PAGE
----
Arik Hesseldahl

Recent Posts by Arik Hesseldahl

Syrian Electronic Army Says Attack on New York Times Is Over

The website of the New York Times entered its second day of less than full availability to its readers following an attack by an outside party on its Internet domain name registration record.

The attack coincided with a similar one against Twitter, in which domain records both of the main Twitter site and, a domain used for hosting images posted to the service, were briefly redirected to a site controlled by the Syrian Electronic Army.

Twitter confirmed the attack, but its services appeared to be running normally.

The Times, on the other hand, continued to suffer from uneven availability to its readers. Some people would reach the site normally, as I did this morning, while others could not. Via Twitter this morning, the Times advised readers having difficulty reaching its main site to visit a mini-site on, the corporate site of the New York Times Company.

Meanwhile, the Syrian Electronic Army, the group that claimed credit for the incidents, has appeared to stand down from it efforts for now. In messages posted to Twitter moments ago, it said that its “Web site and domain” to which it had tried to redirect the Times’ Web traffic “are now down.” It said it had tried to redirect Times readers to “an anti-war message,” but that its server couldn’t stand up to the load of New York Times-scale traffic. “It was worth the attempt for world peace.”

In a third message, it claimed its attack on Twitter was intended to place the site “in darkness” out of respect for Syrians killed in that country’s two-year-old civil war.

The common thread between the attacks on the Times and on Twitter is a domain name registrar called Melbourne IT. This morning, the SEA was claiming credit for an attack on that company’s website, and left a message saying that its server security is very weak. The company has confirmed that it was targeted as part of the attacks on the Times and Twitter.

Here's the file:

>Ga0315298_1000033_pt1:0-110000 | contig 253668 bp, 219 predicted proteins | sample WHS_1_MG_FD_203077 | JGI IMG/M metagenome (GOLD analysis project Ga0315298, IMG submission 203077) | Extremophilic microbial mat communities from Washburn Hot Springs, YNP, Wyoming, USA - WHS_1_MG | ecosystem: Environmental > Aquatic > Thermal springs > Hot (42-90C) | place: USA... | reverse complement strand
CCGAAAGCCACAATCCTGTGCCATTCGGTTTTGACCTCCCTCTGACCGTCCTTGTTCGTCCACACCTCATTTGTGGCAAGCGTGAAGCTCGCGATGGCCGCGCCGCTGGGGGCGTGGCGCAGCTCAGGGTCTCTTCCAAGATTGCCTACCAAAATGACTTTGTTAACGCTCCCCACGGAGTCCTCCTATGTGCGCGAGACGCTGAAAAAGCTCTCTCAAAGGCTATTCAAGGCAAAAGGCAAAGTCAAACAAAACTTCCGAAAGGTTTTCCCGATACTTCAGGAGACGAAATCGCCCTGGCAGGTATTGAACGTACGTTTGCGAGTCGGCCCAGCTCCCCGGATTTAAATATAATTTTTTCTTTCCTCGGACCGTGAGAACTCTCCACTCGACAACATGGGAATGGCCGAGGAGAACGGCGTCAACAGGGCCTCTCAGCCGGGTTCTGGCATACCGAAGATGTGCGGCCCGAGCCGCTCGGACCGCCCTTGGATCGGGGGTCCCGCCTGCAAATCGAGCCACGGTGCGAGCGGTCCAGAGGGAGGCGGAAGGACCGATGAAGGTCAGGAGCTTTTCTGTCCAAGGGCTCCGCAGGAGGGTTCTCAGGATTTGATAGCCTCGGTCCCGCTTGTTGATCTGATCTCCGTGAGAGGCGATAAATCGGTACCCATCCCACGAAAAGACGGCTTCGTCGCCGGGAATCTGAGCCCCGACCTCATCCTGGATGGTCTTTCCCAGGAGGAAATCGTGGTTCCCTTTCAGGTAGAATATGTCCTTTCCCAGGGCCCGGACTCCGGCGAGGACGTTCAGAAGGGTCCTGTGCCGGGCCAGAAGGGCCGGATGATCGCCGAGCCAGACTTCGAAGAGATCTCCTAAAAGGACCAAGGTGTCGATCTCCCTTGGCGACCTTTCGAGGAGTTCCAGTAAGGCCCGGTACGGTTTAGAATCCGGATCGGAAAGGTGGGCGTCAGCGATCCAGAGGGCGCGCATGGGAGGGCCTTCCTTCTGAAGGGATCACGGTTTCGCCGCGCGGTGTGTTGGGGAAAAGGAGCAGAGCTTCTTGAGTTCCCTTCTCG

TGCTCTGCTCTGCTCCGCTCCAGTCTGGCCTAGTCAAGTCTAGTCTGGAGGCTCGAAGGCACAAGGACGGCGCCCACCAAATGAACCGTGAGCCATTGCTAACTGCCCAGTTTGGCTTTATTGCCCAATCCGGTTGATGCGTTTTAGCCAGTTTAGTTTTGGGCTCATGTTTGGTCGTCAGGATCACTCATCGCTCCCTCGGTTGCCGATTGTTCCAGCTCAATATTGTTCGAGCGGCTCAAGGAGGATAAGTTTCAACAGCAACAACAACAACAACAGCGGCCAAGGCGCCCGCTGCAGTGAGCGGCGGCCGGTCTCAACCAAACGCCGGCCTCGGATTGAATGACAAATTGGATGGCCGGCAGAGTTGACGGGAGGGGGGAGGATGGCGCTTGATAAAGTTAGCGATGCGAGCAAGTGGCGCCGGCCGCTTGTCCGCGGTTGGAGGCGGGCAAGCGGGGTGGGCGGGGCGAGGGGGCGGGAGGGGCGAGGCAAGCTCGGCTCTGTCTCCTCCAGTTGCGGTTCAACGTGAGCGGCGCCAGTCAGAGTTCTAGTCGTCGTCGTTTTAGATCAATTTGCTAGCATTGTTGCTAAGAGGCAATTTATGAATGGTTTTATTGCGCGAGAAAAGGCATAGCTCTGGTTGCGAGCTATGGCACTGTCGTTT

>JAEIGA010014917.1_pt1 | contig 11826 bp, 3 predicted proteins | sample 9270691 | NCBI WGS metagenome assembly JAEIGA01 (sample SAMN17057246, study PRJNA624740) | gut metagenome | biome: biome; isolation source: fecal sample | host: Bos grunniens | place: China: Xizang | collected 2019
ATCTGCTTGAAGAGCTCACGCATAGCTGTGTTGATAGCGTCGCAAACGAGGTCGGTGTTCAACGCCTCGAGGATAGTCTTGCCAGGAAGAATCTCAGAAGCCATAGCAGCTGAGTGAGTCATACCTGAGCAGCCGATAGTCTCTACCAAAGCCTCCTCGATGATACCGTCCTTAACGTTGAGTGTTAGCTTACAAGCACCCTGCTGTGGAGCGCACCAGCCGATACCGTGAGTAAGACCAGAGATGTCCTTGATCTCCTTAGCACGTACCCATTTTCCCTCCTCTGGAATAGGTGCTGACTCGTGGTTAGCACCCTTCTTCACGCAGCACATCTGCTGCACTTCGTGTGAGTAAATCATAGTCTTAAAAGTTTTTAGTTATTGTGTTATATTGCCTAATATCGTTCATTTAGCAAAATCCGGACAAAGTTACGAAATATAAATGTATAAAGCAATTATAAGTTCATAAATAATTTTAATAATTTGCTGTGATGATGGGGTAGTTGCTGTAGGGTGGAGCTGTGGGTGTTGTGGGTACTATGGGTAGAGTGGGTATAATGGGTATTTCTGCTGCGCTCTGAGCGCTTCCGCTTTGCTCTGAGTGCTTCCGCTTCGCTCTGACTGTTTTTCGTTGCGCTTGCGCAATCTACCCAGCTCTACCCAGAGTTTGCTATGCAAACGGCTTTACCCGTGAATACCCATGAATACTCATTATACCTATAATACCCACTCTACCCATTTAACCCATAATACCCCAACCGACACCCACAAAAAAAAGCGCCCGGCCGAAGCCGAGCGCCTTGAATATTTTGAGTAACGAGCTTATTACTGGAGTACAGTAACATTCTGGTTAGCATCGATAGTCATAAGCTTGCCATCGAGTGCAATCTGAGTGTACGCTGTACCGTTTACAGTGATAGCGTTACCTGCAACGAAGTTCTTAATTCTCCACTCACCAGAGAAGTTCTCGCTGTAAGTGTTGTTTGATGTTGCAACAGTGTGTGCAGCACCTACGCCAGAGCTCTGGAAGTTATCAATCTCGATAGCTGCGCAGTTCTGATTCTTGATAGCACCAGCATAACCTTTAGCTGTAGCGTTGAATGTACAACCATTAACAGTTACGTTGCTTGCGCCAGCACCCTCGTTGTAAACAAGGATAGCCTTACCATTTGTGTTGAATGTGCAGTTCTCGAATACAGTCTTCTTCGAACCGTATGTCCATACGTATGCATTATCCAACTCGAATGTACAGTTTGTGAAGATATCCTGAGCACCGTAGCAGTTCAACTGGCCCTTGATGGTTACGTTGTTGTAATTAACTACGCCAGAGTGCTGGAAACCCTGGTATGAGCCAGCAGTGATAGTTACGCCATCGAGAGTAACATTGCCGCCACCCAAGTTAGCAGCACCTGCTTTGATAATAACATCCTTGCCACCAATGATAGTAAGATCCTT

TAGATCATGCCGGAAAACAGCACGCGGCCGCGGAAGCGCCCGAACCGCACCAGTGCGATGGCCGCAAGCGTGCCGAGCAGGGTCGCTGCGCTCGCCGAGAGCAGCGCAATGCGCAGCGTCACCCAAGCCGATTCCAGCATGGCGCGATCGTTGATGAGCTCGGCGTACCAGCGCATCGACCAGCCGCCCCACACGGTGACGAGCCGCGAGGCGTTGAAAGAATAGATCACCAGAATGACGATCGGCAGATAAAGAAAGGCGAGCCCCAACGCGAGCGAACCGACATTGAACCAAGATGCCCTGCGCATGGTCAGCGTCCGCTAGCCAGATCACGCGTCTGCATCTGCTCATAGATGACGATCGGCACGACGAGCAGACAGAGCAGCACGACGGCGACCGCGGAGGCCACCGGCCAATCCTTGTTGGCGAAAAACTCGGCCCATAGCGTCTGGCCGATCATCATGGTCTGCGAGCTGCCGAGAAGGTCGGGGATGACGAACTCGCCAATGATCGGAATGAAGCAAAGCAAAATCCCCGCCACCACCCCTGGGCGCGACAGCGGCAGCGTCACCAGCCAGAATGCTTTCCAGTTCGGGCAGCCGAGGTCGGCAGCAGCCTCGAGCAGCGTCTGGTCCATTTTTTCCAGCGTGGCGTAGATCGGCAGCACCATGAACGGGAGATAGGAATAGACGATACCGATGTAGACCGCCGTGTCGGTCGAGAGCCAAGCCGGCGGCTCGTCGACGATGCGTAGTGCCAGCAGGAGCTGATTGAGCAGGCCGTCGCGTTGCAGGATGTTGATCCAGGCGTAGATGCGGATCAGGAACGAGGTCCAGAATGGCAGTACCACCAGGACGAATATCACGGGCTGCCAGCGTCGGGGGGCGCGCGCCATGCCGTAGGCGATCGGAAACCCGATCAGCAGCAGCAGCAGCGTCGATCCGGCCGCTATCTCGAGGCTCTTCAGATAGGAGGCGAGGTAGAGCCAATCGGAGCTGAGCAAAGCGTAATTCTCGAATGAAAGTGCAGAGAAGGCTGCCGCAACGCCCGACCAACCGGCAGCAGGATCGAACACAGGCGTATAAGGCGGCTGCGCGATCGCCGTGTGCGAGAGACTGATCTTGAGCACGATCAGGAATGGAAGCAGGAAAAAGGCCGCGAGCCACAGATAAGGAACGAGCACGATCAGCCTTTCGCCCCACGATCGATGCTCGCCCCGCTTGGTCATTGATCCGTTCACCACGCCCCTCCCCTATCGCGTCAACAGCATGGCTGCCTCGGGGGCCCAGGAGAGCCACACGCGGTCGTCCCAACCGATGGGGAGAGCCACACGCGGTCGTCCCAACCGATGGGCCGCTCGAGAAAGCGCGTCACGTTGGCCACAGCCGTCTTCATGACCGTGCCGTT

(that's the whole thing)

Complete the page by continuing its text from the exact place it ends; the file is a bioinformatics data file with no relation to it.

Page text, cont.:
I haven’t been keeping score, but this appears to be the most technologically sophisticated attack by the Syrian Electronic Army so far. Up to now, its efforts have been largely limited to attacking the Twitter feeds of well-known media outlets, including CBS News, the Financial Times, the Guardian, and the satirical newspaper The Onion.

Earlier this month, the group took credit for an attack on the advertising service Outbrain, which allowed it to redirect traffic from inside the website of the Washington Post.

Whenever events in Syria quicken and coverage in Western media outlets turns to the possibility of U.S.-led military action there, as it has in recent days, the SEA has tended to get busy.

The group supports the government of President Bashar al-Assad, but as far as anyone can tell, it isn’t officially affiliated with that government in any meaningful way. But some ties have been identified. Its original domain name was registered by the Syrian Computer Society, but as is often the case in the murky world of cyberwar, the lines can be blurry between groups of skilled, motivated individuals and people actually working on behalf of a government.

Whatever the case is here, if indeed the U.S. and its allies launch air or missile strikes against the Syrian regime, as the administration has been strongly hinting all week, there will be more attacks like this.

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Just as the atom bomb was the weapon that was supposed to render war obsolete, the Internet seems like capitalism’s ultimate feat of self-destructive genius, an economic doomsday device rendering it impossible for anyone to ever make a profit off anything again. It’s especially hopeless for those whose work is easily digitized and accessed free of charge.

— Author Tim Kreider on not getting paid for one’s work